David Haigh

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David Lawrence Haigh
David Haigh talks with the media.jpg
Born
Manchester, United Kingdom
EducationSouthampton University LLB Hons Law
Occupation(s)Lawyer and crisis manager
Years active1995–present
Websitewww.davidhaigh.co.uk

David Lawrence Haigh is a British human rights lawyer[1] and international crisis and media manager.

Haigh is the former managing director of Leeds United Football Club and Chairman of Leeds United Ladies Football Club, he was the first openly LGBTQ managing director of an English football club.[2] He is the chief executive officer and founder of the Sport Capital Group, a financier of Leeds United Football Club. Haigh was convicted of fraud charges in Dubai and spent 22-months in prison, where he claims he was tortured and raped.[3] He denies all allegations and claims he was set up.[4] He is a campaigner for human rights and justice in the UAE, specifically on unfair trials, torture, Interpol and extraditions.[5]

Haigh is the founder and managing director of Haigh International Justice, a dispute resolution, crisis and media management strategic advisor.[6] He co-founded Legal Advocacy NGO Detained International in 2018.[7] Haigh is an active campaigner for anti-homophobia in sport, credited with helping pave the way for LGBT players and managers in football.[8]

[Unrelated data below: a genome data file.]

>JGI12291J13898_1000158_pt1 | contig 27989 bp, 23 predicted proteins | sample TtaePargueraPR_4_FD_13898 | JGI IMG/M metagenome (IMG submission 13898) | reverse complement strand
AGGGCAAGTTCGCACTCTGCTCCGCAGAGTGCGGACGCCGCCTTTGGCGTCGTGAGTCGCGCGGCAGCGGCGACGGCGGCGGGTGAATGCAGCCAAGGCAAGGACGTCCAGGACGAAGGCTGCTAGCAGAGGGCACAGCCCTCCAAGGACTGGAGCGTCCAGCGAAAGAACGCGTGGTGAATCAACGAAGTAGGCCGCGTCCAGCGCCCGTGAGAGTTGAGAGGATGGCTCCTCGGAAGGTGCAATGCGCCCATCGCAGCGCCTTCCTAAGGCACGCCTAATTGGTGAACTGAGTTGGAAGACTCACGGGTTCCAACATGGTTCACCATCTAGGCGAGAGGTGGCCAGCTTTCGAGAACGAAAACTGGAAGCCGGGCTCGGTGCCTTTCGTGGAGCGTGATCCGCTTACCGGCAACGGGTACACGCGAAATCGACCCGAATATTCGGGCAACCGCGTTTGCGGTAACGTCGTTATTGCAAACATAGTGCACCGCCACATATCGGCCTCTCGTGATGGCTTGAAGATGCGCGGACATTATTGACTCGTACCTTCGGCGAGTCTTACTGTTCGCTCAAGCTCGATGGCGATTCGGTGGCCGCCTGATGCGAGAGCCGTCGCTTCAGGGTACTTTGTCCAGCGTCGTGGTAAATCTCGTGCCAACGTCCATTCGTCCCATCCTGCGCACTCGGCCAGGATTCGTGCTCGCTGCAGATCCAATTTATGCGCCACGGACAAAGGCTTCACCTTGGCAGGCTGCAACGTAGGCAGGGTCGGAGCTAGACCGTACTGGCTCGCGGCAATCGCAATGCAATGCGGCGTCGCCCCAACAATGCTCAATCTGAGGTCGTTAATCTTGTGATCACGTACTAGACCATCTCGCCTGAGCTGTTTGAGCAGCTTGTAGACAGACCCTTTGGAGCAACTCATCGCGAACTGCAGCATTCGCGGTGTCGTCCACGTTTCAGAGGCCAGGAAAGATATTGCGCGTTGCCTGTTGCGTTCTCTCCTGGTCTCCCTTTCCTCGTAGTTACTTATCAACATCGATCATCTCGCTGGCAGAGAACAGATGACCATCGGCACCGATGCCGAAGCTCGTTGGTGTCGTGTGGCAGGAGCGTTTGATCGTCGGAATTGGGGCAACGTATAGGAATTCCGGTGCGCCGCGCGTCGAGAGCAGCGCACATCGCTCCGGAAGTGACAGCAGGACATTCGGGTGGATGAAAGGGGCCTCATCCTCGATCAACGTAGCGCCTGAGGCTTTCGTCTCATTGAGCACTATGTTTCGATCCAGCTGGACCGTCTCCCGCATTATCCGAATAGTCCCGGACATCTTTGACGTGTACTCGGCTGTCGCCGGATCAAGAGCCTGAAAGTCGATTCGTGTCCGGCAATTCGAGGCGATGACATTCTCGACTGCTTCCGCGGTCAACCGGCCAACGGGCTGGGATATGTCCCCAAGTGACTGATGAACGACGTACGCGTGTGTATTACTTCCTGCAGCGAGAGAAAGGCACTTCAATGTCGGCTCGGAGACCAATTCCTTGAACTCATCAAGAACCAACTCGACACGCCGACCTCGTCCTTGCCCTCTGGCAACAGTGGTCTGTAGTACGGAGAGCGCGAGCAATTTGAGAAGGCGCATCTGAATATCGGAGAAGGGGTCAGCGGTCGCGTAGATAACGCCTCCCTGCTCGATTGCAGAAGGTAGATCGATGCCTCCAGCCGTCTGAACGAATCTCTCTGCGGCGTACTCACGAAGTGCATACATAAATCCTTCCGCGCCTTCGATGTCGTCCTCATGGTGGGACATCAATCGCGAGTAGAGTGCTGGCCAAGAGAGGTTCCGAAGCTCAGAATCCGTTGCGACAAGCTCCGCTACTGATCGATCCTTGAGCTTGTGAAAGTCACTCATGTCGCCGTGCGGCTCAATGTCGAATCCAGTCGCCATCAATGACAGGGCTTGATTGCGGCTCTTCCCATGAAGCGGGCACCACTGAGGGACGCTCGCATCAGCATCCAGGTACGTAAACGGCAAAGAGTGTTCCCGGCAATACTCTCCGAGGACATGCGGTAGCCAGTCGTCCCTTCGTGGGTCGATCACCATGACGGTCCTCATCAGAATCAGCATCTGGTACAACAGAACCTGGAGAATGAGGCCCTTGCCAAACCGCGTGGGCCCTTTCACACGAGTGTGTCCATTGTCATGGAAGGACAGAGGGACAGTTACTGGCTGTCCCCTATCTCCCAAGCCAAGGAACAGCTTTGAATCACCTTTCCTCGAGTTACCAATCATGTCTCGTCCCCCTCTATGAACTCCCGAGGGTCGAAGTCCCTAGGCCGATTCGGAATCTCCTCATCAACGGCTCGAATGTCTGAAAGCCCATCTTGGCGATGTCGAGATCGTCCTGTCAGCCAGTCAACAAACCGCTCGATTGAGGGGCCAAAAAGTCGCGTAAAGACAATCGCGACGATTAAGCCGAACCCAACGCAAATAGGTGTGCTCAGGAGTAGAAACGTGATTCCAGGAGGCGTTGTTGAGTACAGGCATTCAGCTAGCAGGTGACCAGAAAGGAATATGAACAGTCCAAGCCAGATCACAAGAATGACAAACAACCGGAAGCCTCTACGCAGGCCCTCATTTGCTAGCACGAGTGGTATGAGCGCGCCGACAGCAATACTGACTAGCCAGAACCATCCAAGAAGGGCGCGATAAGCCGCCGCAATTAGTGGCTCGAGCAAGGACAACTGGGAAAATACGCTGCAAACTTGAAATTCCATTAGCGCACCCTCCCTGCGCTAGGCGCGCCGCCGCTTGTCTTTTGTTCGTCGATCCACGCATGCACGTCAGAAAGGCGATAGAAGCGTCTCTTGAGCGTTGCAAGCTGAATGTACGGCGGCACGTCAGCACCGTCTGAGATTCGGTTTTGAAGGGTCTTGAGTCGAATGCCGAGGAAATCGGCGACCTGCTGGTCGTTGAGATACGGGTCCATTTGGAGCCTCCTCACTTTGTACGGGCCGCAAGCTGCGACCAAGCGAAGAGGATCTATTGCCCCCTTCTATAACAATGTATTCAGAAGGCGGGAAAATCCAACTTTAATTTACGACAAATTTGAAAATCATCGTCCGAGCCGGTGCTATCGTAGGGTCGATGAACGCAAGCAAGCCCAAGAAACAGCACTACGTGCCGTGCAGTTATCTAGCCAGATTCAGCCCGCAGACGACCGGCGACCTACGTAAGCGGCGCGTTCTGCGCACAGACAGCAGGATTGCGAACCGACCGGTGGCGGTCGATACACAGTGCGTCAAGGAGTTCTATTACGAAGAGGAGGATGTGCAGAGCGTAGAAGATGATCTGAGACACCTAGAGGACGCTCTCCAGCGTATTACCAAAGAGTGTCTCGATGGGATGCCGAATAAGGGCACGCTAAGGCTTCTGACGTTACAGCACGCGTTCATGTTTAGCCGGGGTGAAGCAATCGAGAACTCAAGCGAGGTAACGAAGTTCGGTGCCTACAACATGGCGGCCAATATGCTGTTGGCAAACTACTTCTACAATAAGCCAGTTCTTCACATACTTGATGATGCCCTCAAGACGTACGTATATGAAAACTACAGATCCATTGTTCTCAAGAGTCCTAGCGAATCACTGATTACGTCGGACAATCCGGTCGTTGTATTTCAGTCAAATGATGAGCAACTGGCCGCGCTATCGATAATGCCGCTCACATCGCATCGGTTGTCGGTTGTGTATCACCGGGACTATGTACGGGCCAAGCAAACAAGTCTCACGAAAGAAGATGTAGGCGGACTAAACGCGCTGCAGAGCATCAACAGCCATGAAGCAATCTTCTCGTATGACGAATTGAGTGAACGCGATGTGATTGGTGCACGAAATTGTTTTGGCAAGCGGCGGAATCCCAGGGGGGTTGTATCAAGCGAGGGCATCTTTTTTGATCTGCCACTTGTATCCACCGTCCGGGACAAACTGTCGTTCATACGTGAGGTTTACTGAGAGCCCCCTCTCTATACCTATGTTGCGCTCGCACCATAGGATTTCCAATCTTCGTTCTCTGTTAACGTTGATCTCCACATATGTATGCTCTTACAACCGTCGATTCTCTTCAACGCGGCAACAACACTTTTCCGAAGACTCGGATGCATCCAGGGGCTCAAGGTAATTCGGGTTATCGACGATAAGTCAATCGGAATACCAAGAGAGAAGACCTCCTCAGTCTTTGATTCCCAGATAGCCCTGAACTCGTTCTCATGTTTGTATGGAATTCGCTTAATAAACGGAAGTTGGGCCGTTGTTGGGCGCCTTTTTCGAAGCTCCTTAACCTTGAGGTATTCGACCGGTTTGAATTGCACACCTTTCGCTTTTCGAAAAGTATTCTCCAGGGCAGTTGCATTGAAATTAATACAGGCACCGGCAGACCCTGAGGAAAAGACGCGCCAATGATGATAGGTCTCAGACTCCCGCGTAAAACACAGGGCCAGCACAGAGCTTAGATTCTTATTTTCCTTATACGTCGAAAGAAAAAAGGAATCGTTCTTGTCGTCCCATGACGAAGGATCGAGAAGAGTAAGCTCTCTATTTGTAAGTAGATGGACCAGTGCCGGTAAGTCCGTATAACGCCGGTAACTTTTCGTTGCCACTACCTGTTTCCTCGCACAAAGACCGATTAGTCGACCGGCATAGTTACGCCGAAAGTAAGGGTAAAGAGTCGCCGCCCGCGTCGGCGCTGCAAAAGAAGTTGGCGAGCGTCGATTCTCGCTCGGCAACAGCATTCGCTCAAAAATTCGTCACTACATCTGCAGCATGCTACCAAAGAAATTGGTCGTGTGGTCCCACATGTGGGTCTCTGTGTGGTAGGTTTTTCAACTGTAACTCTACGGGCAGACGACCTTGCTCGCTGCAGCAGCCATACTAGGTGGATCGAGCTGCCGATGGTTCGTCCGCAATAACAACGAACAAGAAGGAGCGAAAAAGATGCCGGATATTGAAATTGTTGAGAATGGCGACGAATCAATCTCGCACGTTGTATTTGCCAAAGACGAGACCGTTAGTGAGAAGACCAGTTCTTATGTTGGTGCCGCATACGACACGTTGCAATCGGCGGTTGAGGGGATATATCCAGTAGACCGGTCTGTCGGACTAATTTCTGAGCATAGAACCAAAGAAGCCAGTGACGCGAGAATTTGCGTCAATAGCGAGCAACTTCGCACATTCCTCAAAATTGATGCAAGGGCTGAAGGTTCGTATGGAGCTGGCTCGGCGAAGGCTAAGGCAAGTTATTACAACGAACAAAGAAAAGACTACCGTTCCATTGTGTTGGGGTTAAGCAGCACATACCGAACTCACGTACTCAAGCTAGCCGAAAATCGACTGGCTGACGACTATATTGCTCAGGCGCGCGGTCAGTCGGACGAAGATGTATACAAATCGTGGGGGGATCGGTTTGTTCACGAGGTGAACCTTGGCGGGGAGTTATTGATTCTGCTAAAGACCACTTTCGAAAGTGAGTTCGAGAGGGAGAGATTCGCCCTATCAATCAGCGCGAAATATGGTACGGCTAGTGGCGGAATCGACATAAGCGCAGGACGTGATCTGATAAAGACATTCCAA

He is a campaigner for human rights and justice in the UAE, specifically on unfair trials, torture, Interpol and extraditions.[5]

Education[edit]

Haigh attended Cape Cornwall School, England.[9] He then studied at University of Southampton, where he graduated with a degree in law[10] and attended law school at the College of Law in London.[11]

Career[edit]

Haigh is an international human rights lawyer, a solicitor of the Senior Court of England and Wales (non practising.[12] He has practised law in the United Kingdom, the Caribbean and Dubai. He joined west Mayfair law firm Palmer Cowen (later Fairmays LLP) in 2001 and has worked at several international law firms including DLA Piper and US law firm Akin Gump.[citation needed]

Haigh was the co-founder, along with Radha Stirling, and managing partner of Stirling Haigh, an international dispute resolution, crisis management and strategic advisory firm.[13]